April 5, 2012 1801-1899 Parkwood Ave, Richmond, VA 23220, USA

Saving Energy, One Outlet at a Time

We have so many gadgets and related chargers around the house to keep up with — sometimes things begin to look a little crowded as devices begin competing for the wall charger, like this...

This is so wrong on many levels — not useful or efficient, and not appealing to the eye by any stretch:

As we've mentioned here on the blog before, I used to be an electrician by trade, so I am always looking into the latest solutions out there on the market for saving energy and innovation. In my regular line of work, I was able to snag a sample of the following receptacle with two usb outlets and knew this would be a welcome addition to our home!

The beauty behind this little receptacle is that once the phone or other device being charged signals that the battery is full, the receptacle shuts down and does not keep delivering power to that device*.
The receptacle portion does indeed remain on though and is also tamper resistant. Cooper claims this device can save right around $25.00 a year! This is the first patented version out and I am hearing rumblings of an update version coming out real soon.

Before getting started, I made sure to turn off the breaker tied to this outlet — electrical currents running through my fingers would not be good. This is also where our little under the cabinet LED tap-lights came in handy to shine a little light on the situation.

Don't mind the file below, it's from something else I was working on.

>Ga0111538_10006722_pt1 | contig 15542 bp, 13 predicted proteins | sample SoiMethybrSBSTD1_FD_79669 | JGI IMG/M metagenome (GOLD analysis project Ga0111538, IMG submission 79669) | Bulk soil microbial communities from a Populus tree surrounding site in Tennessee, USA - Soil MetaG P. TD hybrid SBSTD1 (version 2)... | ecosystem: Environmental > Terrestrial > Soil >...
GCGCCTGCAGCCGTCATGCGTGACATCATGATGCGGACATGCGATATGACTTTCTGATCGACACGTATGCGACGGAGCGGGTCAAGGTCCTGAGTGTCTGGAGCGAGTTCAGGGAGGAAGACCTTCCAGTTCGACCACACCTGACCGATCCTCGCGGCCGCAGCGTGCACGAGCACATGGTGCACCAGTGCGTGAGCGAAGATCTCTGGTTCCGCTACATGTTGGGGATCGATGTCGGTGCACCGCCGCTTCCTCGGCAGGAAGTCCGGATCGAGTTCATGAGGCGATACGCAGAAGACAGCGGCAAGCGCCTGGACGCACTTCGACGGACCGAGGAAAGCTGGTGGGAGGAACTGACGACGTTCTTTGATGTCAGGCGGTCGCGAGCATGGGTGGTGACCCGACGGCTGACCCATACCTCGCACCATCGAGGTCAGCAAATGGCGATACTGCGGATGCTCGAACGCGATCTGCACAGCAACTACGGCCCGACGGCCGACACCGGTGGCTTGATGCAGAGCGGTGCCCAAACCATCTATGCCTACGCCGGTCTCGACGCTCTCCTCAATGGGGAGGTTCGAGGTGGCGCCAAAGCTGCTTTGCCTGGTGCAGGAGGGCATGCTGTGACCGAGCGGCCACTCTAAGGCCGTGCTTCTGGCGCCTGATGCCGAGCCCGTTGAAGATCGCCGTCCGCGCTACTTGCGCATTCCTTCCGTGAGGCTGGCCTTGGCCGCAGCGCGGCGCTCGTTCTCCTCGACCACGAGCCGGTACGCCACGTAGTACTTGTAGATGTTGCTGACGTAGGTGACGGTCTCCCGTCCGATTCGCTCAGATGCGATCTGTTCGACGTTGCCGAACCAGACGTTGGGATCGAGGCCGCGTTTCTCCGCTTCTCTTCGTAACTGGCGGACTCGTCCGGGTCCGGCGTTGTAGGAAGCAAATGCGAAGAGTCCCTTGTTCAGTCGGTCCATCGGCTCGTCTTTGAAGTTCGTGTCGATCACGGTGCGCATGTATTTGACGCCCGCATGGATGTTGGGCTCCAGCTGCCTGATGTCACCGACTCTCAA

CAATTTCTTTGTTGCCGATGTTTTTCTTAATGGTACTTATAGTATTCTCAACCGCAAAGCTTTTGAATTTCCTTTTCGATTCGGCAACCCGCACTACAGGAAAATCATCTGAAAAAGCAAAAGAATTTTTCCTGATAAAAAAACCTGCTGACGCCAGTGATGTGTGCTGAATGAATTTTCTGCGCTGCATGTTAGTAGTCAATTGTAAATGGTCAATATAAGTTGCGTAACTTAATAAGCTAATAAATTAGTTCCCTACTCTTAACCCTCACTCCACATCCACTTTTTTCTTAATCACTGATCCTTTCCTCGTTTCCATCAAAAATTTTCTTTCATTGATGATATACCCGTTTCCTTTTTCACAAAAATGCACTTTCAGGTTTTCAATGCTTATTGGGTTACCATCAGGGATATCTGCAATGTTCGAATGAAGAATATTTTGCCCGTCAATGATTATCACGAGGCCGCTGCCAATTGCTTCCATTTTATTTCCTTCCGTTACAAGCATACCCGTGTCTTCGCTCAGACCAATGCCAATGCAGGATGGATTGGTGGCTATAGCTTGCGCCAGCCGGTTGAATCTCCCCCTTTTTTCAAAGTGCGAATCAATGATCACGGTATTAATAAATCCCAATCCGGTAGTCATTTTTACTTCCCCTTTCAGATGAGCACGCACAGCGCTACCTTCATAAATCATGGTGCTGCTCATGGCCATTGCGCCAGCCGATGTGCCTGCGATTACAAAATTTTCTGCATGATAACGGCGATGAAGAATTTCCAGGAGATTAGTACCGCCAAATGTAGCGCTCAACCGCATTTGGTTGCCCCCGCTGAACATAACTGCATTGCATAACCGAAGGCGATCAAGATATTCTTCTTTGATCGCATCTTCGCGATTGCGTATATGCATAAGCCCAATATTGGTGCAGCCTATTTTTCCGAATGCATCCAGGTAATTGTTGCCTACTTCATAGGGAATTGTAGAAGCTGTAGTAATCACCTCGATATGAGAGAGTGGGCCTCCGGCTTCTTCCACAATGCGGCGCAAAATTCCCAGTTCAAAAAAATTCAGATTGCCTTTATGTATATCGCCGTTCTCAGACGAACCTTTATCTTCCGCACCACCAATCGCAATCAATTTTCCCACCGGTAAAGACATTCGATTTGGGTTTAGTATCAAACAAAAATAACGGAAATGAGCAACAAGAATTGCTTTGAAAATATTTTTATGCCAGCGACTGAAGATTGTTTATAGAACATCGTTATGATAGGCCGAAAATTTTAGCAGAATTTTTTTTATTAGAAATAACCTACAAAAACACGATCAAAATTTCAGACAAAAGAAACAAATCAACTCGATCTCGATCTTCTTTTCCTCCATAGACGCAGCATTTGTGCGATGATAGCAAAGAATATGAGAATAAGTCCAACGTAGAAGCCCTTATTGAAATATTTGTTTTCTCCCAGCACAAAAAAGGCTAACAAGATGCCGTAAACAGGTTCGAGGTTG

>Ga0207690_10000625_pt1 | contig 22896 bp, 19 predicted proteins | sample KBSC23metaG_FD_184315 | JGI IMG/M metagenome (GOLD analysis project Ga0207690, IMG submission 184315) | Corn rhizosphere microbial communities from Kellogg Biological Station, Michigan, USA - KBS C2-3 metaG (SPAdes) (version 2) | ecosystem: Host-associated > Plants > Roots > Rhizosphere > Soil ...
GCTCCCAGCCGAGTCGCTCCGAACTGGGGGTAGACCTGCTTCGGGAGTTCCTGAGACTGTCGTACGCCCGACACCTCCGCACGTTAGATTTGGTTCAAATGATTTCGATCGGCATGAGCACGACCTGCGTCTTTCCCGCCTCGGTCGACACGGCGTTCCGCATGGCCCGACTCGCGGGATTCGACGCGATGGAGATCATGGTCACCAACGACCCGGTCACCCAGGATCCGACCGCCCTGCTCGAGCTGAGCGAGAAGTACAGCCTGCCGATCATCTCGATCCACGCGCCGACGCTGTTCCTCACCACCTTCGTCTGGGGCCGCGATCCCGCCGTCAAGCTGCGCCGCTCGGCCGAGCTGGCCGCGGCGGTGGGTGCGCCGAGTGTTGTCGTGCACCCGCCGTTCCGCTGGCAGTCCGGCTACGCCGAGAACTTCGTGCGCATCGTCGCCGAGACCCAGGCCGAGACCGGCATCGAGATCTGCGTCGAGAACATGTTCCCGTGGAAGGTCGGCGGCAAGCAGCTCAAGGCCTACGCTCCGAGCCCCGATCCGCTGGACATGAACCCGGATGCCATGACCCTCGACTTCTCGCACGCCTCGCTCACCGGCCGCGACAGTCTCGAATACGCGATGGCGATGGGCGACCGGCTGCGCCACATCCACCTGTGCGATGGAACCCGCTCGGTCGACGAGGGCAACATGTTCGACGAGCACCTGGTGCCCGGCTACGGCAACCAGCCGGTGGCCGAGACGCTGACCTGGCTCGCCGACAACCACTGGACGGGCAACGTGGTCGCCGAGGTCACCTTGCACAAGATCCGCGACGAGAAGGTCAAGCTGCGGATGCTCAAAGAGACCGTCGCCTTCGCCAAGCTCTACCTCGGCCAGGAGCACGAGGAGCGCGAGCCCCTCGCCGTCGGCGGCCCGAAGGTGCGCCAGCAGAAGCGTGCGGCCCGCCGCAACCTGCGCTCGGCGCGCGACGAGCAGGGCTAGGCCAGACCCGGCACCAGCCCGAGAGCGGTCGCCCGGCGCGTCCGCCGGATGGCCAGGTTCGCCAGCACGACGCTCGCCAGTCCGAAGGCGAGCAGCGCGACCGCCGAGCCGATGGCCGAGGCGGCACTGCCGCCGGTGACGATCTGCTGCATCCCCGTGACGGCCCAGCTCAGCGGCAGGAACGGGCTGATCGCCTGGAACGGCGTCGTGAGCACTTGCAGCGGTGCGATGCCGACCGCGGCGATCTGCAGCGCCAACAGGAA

Remember these guys?

When installing, you'll come across two screws on the back of the receptacle —a ground screw, a silver screw (for the white or neutral), and a copper screw (for the black or hot wire).

 Hook these up according to the directions provided with your receptacle.

We really like being able to simply plug the usb cables directly into the wall now and love the little LED indicator next to each unit that tells us when our phones are charging and the fact it shuts down the current when they are complete (and the LED light turns off to tell us everything is charged up and turned off).

Even though I was able to pick this up as a sample, you can find them readily available. Now we just need to come up with a creative solution for the exposed cables. Maybe a DIY spin on something like this?

*Energy Saving Tip: the normal cable and adapter that you plug into the wall outlet and into your phone is actually a transformer of sorts — so if that is plugged in the wall (even if the phone is not attached) it is wasting valuable electricity. So unplug those adapters when not in use.


  1. I was wondering if this outlet is still a GFI? and safe for areas like the kitchen.

  2. Very observant! This device is not a Ground Fault Interruptible (GFI) device. Rules for this are different so check your codes locally. Where we live you either need a GFI receptacle or a GFI circuit (where the breaker is the ground fault).

    If in doubt I would be safe and put this device in a den or office area away from an area requiring ground fault. This device is child proof meaning you cannot stick a paper clip in one of the holes. The prongs from a receptacle is the only thing that will open the slots.

    Thanks for checking!

  3. Where can I buy this outlet?

    1. Hi Steve we see our links were not working in the post. You can purchase the receptacle here:


      Thanks for stopping by!

  4. Husband is getting this for Christmas, and I went through the link as a little Merry Christmas to you both :)

    1. Thank you Willow! Merry Christmas to you and yours!


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